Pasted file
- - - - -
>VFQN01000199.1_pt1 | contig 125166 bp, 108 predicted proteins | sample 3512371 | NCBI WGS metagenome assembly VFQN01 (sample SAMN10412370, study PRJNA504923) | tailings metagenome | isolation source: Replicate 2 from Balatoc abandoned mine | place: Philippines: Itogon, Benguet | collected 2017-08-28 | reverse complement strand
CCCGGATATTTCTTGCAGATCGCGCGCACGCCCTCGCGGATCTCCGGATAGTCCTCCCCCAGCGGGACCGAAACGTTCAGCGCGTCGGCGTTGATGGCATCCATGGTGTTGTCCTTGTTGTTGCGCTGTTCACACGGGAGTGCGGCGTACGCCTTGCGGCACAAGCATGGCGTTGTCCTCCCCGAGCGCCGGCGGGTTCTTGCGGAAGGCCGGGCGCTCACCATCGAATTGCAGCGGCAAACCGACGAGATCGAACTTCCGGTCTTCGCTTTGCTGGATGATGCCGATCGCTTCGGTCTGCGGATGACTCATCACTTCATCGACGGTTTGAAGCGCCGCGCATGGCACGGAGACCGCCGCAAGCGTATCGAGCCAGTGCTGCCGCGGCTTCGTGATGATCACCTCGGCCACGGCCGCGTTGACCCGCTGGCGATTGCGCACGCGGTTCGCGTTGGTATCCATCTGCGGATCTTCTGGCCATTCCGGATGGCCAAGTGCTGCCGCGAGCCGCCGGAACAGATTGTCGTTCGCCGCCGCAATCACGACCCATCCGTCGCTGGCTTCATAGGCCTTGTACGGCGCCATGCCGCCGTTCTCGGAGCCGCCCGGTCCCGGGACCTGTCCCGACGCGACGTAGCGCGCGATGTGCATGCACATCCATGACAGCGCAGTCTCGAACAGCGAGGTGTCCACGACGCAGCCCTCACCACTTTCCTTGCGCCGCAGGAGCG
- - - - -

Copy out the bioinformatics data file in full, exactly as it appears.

>VFQN01000199.1_pt1 | contig 125166 bp, 108 predicted proteins | sample 3512371 | NCBI WGS metagenome assembly VFQN01 (sample SAMN10412370, study PRJNA504923) | tailings metagenome | isolation source: Replicate 2 from Balatoc abandoned mine | place: Philippines: Itogon, Benguet | collected 2017-08-28 | reverse complement strand
CCCGGATATTTCTTGCAGATCGCGCGCACGCCCTCGCGGATCTCCGGATAGTCCTCCCCCAGCGGGACCGAAACGTTCAGCGCGTCGGCGTTGATGGCATCCATGGTGTTGTCCTTGTTGTTGCGCTGTTCACACGGGAGTGCGGCGTACGCCTTGCGGCACAAGCATGGCGTTGTCCTCCCCGAGCGCCGGCGGGTTCTTGCGGAAGGCCGGGCGCTCACCATCGAATTGCAGCGGCAAACCGACGAGATCGAACTTCCGGTCTTCGCTTTGCTGGATGATGCCGATCGCTTCGGTCTGCGGATGACTCATCACTTCATCGACGGTTTGAAGCGCCGCGCATGGCACGGAGACCGCCGCAAGCGTATCGAGCCAGTGCTGCCGCGGCTTCGTGATGATCACCTCGGCCACGGCCGCGTTGACCCGCTGGCGATTGCGCACGCGGTTCGCGTTGGTATCCATCTGCGGATCTTCTGGCCATTCCGGATGGCCAAGTGCTGCCGCGAGCCGCCGGAACAGATTGTCGTTCGCCGCCGCAATCACGACCCATCCGTCGCTGGCTTCATAGGCCTTGTACGGCGCCATGCCGCCGTTCTCGGAGCCGCCCGGTCCCGGGACCTGTCCCGACGCGACGTAGCGCGCGATGTGCATGCACATCCATGACAGCGCAGTCTCGAACAGCGAGGTGTCCACGACGCAGCCCTCACCACTTTCCTTGCGCCGCAGGAGCG